Well, then, if this sweet creature must fall, as it is called, for the benefit of all the pretty fools of the sex, she must; and there’s an end of the matter. And what would there have been in it of uncommon or rare, had I not been so long about it?—And so I dismiss all further argumentation and debate upon the question: and I impose upon thee, when thou writest to me, an eternal silence on this head.

Wafer’d on, as an after-written introduction to the paragraphs which follow, marked with turned commas, [thus, “]:

Lord, Jack, what shall I do now! How one evil brings on another! Dreadful news to tell thee! While I was meditating a simple robbery, here have I (in my own defence indeed) been guilty of murder!—A bl—y murder! So I believe it will prove. At her last gasp!—Poor impertinent opposer!—Eternally resisting!—Eternally contradicting! There she lies weltering in her blood! her death’s wound have I given her!—But she was a thief, an impostor, as well as a tormentor. She had stolen my pen. While I was sullenly meditating, doubting, as to my future measures, she stole it; and thus she wrote with it in a hand exactly like my own; and would have faced me down, that it was really my own hand-writing.

“But let me reflect before it is too late. On the manifold perfections of this ever-amiable creature let me reflect. The hand yet is only held up. The blow is not struck. Miss Howe’s next letter may blow thee up. In policy thou shouldest be now at least honest. Thou canst not live without her. Thou wouldest rather marry her than lose her absolutely. Thou mayest undoubtedly prevail upon her, inflexible as she seems to be, for marriage. But if now she finds thee a villain, thou mayest never more engage her attention, and she perhaps will refuse and abhor thee.

“Yet already have I not gone too far? Like a repentant thief, afraid of his gang, and obliged to go on, in fear of hanging till he comes to be hanged, I am afraid of the gang of my cursed contrivances.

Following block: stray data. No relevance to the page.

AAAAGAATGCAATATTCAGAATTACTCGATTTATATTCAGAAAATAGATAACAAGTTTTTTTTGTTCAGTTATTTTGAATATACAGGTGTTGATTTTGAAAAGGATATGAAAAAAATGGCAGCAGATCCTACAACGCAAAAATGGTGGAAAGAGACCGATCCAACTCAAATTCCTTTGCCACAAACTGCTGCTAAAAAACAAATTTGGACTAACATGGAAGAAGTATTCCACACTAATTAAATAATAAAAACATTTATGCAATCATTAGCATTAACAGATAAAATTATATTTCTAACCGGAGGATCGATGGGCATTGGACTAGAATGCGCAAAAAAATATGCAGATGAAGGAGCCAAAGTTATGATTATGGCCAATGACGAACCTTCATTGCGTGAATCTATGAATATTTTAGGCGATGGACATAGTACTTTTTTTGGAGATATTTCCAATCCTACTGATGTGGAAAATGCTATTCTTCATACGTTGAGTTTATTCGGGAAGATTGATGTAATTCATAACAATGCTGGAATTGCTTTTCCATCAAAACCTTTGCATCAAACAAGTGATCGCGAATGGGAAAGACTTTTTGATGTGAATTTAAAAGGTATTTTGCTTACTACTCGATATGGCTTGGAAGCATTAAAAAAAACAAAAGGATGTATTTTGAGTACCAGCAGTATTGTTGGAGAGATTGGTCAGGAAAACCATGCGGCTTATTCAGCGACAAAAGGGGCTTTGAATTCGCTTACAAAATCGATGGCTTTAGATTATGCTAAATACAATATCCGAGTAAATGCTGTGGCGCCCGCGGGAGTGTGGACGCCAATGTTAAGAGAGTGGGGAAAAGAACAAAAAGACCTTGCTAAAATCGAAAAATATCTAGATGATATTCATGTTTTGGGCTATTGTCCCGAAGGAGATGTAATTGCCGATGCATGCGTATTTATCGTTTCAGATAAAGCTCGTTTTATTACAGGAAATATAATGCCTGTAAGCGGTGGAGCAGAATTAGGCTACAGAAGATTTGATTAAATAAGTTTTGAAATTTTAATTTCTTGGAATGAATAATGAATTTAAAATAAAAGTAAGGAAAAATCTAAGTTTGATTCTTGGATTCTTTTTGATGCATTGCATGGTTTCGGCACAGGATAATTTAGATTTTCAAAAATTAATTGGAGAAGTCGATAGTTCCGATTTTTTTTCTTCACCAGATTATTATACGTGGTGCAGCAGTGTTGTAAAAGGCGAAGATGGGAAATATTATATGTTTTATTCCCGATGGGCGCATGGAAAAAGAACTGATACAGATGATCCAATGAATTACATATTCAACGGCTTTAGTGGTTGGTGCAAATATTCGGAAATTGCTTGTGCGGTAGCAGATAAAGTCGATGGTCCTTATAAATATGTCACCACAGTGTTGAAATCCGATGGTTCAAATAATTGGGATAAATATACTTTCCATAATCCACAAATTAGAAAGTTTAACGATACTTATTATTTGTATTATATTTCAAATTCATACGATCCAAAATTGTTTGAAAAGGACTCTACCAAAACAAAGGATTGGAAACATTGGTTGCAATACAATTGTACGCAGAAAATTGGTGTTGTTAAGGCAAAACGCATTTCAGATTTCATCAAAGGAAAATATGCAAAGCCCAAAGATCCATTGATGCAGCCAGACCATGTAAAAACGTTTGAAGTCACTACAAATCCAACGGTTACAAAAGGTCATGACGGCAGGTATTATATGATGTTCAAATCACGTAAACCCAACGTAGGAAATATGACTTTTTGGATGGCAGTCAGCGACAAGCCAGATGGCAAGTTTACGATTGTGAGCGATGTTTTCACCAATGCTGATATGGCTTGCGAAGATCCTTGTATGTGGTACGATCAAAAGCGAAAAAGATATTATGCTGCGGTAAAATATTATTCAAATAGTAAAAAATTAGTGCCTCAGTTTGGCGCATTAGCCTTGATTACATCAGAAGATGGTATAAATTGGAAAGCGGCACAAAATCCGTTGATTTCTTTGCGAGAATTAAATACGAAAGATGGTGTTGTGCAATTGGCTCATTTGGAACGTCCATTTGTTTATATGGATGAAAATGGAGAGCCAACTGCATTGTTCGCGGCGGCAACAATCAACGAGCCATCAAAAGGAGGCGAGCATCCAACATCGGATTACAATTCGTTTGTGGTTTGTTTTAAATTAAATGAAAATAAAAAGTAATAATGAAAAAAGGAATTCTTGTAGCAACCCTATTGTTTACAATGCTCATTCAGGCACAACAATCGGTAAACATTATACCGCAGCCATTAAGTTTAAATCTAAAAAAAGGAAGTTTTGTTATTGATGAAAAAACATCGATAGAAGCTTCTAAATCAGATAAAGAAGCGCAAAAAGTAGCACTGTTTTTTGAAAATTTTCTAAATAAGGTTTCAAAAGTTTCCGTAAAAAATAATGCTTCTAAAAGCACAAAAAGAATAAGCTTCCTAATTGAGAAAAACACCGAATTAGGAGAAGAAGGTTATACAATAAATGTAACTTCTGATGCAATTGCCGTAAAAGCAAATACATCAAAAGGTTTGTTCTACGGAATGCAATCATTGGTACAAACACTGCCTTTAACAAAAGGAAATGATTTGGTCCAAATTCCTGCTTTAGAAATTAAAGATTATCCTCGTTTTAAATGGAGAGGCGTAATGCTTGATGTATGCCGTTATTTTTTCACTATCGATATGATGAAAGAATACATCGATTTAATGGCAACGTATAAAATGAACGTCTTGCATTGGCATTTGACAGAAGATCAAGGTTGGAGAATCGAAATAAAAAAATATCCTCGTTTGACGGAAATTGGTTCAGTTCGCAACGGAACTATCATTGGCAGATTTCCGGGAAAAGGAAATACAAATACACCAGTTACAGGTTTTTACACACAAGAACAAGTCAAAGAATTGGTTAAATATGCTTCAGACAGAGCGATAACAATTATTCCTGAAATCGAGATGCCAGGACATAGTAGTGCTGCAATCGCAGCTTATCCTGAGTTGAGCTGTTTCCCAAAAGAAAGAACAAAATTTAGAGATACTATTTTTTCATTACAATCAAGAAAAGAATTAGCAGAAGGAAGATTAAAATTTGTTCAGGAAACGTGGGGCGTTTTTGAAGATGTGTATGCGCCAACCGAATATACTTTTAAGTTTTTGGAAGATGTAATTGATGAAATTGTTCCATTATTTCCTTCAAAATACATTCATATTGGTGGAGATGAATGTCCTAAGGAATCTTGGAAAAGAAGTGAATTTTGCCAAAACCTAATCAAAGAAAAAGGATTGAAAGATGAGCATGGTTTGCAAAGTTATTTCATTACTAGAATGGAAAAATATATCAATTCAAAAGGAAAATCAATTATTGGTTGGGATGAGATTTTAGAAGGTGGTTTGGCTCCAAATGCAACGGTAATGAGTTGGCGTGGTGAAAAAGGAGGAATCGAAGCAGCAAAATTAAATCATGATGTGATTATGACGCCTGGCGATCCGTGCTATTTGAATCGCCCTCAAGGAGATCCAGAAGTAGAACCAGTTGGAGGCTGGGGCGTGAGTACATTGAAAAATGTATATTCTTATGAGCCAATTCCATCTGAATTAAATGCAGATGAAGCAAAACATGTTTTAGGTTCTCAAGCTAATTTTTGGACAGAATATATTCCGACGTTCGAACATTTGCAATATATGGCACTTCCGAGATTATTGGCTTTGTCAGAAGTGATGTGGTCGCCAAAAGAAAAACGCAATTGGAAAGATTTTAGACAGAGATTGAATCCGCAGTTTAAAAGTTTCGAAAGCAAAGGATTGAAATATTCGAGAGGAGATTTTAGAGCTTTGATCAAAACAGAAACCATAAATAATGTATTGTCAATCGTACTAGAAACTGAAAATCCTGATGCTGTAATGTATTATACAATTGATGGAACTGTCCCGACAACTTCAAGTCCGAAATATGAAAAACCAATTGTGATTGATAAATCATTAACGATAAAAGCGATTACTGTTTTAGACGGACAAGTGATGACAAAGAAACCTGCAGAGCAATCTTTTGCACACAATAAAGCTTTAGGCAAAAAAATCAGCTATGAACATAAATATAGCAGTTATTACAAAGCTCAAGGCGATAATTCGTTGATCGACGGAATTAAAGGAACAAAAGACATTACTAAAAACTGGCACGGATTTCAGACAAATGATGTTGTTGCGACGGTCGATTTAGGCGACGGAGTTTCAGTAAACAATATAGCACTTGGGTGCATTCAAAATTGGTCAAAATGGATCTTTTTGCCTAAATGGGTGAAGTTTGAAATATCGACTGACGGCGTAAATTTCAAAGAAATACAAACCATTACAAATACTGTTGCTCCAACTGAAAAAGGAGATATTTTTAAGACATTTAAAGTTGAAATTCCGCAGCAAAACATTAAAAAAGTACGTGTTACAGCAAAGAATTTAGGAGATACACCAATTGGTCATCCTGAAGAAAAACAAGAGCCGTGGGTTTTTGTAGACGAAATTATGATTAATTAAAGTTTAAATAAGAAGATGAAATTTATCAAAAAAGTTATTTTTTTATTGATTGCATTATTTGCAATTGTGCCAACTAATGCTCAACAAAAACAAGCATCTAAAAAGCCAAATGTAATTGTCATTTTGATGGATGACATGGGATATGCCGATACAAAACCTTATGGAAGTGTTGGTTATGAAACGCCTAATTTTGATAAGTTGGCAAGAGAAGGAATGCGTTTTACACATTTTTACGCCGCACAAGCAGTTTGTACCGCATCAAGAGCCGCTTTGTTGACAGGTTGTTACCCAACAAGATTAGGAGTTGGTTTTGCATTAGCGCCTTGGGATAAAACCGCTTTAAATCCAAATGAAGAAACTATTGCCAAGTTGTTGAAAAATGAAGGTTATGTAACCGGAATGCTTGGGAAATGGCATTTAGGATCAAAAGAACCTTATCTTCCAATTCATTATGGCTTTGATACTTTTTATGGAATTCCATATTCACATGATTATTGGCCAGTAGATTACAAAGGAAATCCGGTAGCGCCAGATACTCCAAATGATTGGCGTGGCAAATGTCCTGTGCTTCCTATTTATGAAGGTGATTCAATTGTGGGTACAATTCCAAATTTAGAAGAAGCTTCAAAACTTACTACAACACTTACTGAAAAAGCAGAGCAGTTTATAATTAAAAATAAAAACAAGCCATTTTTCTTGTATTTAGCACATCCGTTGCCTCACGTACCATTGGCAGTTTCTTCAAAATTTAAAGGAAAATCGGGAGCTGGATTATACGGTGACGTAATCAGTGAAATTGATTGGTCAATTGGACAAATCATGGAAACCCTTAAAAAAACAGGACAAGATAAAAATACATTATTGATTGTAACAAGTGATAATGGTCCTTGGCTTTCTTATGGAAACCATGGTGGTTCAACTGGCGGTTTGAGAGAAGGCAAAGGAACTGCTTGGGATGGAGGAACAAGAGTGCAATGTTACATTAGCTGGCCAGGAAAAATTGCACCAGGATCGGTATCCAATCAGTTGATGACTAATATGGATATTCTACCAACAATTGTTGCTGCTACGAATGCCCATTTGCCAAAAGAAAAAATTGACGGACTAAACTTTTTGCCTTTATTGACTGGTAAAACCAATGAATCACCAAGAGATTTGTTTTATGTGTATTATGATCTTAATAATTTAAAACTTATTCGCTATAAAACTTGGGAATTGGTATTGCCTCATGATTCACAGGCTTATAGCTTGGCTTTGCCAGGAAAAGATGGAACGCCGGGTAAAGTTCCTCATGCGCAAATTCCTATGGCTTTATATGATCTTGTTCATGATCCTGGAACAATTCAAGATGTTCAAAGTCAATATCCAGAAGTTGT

“As I hope to live, I am sorry, (at the present writing,) that I have been such a foolish plotter, as to put it, as I fear I have done, out of my own power to be honest. I hate compulsion in all forms; and cannot bear, even to be compelled to be the wretch my choice has made me! So now, Belford, as thou hast said, I am a machine at last, and no free agent.

“Upon my soul, Jack, it is a very foolish thing for a man of spirit to have brought himself to such a height of iniquity, that he must proceed, and cannot help himself, and yet to be next to certain, that this very victory will undo him.

“Why was such a woman as this thrown into my way, whose very fall will be her glory, and, perhaps, not only my shame but my destruction?

“What a happiness must that man know, who moves regularly to some laudable end, and has nothing to reproach himself with in his progress to do it! When, by honest means, he attains his end, how great and unmixed must be his enjoyments! What a happy man, in this particular case, had I been, had it been given me to be only what I wished to appear to be!”

Thus far had my conscience written with my pen; and see what a recreant she had made of me!—I seized her by the throat—There!—There, said I, thou vile impertinent!—take that, and that!—How often have I gave thee warning!—and now, I hope, thou intruding varletess, have I done thy business!

Puling and low-voiced, rearing up thy detested head, in vain implorest thou my mercy, who, in thy day hast showed me so little!—Take that, for a rising blow!—And now will thy pain, and my pain for thee, soon be over. Lie there!—Welter on!—Had I not given thee thy death’s wound, thou wouldest have robbed me of all my joys. Thou couldest not have mended me, ’tis plain. Thou couldest only have thrown me into despair. Didst thou not see, that I had gone too far to recede?—Welter on, once more I bid thee!—Gasp on!—That thy last gasp, surely!—How hard diest thou!

ADIEU!—Unhappy man! ADIEU!

’Tis kind in thee, however, to bid me, Adieu!

Adieu, Adieu, Adieu, to thee, O thou inflexible, and, till now, unconquerable bosom intruder!—Adieu to thee for ever!